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Northwestern University

Mathematics and Dance

PhD student helps New York dance troupe incorporate fractals Into choreography

Ed. note: Over the past two years, Jesse Wolfson, a doctoral student in the Department of Mathematics, has been working with Brooklyn-based choreographer Reggie Wilson and his Fist and Heel Performance Group. Wolfson’s role has been to help the dancers understand the formal mathematical structures in African and Africanist performance cultures. The product of their work together — Moses(es) — will be performed at the Dance Center at Columbia College on April 3, 4 and 5.

Working with Wilson and his dancers has been a great pleasure.  The sophistication and ubiquity of the deployment of fractal structures in African cultures is fascinating, and it has been eye-opening to encounter abstract mathematics used to communicate and reinforce specific social meanings. 

In a striking example, cities in one Bantu culture are constructed as a large ring of family enclosures, each enclosure comprises a ring of houses, each house is itself circular, and inside each house is a miniature ringed city, representing the dwellings of ancestors.  The self-similarity of the urban design embodies social values such as communality, reciprocity and interconnectedness.  My project has been to identify similar uses of fractals in African performance cultures, and to help Wilson and his dancers understand when these fractals appear, how they are generated, and to what effect they are and can be deployed.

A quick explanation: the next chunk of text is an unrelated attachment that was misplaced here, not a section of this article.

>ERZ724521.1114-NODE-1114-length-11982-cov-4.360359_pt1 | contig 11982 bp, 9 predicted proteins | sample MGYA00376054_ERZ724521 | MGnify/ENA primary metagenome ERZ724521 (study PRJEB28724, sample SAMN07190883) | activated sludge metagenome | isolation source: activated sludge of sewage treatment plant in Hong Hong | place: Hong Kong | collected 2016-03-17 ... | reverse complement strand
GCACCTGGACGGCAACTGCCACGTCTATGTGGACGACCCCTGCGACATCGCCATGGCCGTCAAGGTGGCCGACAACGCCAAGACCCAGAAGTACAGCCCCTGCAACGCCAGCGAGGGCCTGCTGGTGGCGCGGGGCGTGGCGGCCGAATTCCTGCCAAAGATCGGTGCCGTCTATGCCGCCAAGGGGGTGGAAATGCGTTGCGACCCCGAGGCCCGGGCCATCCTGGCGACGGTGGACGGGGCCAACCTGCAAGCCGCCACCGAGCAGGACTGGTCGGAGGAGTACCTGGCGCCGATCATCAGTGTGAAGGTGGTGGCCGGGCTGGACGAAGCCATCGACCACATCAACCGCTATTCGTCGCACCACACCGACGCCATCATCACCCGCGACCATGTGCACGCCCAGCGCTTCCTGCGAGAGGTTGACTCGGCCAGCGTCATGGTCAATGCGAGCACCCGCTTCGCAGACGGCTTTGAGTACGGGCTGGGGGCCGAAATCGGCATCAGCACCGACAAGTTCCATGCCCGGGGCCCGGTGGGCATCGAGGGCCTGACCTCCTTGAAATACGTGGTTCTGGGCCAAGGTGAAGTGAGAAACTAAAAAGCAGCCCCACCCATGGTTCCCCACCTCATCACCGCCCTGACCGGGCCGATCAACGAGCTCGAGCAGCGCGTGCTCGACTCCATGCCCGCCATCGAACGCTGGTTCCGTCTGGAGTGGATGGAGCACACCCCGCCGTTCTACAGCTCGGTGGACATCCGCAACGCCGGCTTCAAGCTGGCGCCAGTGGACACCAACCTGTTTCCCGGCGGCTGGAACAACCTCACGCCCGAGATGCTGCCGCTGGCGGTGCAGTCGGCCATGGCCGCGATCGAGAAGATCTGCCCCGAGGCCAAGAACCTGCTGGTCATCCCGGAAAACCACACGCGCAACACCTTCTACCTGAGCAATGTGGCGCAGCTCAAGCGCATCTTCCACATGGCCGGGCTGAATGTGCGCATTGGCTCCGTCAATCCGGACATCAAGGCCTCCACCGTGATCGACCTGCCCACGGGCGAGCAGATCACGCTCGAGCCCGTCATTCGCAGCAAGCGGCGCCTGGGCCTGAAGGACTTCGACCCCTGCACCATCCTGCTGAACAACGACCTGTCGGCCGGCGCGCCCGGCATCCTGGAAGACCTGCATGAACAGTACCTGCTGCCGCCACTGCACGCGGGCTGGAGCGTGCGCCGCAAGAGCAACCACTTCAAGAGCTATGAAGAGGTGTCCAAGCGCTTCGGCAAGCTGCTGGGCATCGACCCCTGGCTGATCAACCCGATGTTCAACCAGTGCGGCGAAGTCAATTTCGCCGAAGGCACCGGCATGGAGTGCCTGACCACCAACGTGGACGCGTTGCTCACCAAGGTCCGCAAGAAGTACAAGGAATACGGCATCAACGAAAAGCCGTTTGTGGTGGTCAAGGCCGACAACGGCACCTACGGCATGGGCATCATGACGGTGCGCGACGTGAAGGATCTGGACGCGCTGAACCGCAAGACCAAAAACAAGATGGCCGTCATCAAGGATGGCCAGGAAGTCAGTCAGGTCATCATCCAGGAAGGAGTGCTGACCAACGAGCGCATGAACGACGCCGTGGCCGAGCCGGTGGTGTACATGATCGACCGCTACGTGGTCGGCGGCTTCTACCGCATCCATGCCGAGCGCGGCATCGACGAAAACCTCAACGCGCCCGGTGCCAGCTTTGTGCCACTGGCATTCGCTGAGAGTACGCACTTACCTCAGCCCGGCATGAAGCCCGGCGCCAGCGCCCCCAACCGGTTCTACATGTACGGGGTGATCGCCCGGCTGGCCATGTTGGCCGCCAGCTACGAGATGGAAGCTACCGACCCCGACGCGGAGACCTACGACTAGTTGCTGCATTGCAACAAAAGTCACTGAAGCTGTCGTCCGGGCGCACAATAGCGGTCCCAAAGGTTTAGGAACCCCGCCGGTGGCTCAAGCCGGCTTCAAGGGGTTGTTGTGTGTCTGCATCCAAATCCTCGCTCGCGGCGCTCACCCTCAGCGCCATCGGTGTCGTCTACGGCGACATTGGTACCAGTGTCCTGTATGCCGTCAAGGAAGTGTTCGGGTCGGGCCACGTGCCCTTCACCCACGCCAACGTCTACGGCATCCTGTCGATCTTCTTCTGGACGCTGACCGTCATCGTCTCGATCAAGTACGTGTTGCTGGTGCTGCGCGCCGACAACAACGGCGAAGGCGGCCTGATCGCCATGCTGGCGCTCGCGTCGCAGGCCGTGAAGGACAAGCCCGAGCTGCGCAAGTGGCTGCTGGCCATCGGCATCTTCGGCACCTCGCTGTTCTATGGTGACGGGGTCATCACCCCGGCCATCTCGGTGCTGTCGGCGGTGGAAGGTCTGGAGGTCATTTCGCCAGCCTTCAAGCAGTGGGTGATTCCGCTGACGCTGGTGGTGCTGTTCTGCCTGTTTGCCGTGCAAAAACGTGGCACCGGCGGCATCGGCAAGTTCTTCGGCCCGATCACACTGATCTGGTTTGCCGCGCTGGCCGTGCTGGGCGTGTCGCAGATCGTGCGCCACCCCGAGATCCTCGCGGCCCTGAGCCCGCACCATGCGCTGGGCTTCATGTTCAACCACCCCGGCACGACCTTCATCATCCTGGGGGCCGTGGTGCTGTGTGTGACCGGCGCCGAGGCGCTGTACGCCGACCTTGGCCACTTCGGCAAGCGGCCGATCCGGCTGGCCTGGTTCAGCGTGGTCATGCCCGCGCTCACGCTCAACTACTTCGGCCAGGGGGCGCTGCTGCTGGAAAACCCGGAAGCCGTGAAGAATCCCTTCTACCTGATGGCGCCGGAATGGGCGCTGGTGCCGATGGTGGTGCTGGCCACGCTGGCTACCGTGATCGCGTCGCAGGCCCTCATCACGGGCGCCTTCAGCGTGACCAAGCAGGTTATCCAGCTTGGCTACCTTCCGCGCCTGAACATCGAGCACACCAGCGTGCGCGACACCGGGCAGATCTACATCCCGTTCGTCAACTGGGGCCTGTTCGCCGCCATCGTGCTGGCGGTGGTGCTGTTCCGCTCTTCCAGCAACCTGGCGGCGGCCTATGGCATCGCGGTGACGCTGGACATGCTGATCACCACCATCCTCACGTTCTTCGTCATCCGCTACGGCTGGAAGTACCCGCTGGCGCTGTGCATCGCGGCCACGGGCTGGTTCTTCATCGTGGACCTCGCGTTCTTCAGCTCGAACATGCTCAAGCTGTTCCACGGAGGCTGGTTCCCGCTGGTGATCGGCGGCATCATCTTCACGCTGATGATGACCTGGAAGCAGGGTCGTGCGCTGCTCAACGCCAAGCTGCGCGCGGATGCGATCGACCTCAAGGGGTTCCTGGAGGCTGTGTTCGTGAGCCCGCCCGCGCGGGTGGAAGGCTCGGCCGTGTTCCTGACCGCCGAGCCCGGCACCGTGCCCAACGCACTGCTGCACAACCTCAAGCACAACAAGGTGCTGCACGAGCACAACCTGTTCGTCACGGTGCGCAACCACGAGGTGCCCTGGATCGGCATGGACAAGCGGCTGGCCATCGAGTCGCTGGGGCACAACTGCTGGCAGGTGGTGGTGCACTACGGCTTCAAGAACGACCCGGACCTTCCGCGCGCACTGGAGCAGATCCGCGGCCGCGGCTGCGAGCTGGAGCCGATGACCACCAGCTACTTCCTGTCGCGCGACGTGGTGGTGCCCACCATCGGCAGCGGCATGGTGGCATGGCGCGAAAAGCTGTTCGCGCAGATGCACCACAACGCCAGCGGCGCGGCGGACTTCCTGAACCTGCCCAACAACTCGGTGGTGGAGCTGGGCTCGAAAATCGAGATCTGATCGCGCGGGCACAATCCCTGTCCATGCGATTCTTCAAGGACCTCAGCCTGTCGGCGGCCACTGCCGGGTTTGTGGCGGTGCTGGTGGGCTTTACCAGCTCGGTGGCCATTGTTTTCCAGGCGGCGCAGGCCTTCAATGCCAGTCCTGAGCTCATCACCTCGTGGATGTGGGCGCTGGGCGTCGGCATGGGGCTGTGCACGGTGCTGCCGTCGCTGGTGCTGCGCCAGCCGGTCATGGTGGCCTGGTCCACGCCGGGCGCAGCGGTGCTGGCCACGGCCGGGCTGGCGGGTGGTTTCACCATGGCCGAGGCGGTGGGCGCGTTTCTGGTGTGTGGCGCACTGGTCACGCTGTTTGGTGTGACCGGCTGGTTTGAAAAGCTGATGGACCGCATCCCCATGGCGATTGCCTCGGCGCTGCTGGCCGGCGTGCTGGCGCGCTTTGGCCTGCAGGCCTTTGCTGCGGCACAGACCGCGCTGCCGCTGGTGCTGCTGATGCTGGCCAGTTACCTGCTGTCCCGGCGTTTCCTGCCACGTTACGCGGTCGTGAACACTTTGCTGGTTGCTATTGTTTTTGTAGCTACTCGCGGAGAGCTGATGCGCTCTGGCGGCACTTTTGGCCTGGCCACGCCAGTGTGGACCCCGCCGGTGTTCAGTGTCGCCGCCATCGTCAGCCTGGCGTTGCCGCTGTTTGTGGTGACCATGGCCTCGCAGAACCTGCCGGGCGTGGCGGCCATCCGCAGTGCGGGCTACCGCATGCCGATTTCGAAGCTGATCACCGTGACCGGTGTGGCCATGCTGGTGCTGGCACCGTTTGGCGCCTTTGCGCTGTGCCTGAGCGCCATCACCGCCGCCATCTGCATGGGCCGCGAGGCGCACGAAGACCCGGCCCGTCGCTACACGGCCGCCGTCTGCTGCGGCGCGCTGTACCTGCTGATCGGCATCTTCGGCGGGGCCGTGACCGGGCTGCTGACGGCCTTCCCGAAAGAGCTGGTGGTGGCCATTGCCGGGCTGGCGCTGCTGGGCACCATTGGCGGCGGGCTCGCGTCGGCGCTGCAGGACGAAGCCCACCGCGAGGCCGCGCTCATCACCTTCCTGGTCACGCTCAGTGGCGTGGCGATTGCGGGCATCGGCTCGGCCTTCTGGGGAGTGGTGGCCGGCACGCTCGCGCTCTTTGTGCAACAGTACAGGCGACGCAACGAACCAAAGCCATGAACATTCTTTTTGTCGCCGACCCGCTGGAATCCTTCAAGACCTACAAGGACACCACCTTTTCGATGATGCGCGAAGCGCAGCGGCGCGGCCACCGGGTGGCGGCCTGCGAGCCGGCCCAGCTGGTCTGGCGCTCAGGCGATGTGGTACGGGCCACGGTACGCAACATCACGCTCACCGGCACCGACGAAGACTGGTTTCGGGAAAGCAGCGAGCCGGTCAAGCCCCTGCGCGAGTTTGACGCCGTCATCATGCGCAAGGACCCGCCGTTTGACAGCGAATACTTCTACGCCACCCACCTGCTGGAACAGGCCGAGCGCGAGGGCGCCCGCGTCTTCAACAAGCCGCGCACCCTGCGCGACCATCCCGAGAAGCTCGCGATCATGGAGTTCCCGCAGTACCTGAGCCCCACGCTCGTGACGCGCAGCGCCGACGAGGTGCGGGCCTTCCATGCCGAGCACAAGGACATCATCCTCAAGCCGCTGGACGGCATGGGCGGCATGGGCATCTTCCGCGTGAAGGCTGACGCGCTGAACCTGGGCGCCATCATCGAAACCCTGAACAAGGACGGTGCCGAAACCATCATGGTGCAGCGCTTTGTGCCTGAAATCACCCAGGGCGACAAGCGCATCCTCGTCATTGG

Prior to this project, I had no training in artistic dance.  On the other hand, my mathematical training means that I am attuned to formal structures, to the ways they can be put together or broken apart, and to ways we might vary or play with them.  This means I tend to see different aspects of the choreography than Wilson and his dancers, and I tend to respond to a piece in different ways. 

By helping Wilson and his dancers to recognize and gain fluency with mathematical ideas, I have helped them to develop new strategies for organizing and directing bodies in motion.  In turn, by teaching me to see and understand dance as they do, they have helped me to better understand and more richly experience an activity and art form that I love.

Wilson and his dancers premiered Moses(es) in September 2013 at the Fringe Arts Festival in Philadelphia, and then at the American Dance Institute in Washington, D.C.  The New York premiere took place in December at the Brooklyn Academy of Music Next Wave Festival. It has been a privilege to work so closely with such talented and creative artists, and it has been deeply satisfying to do so using mathematics and mathematical ideas.

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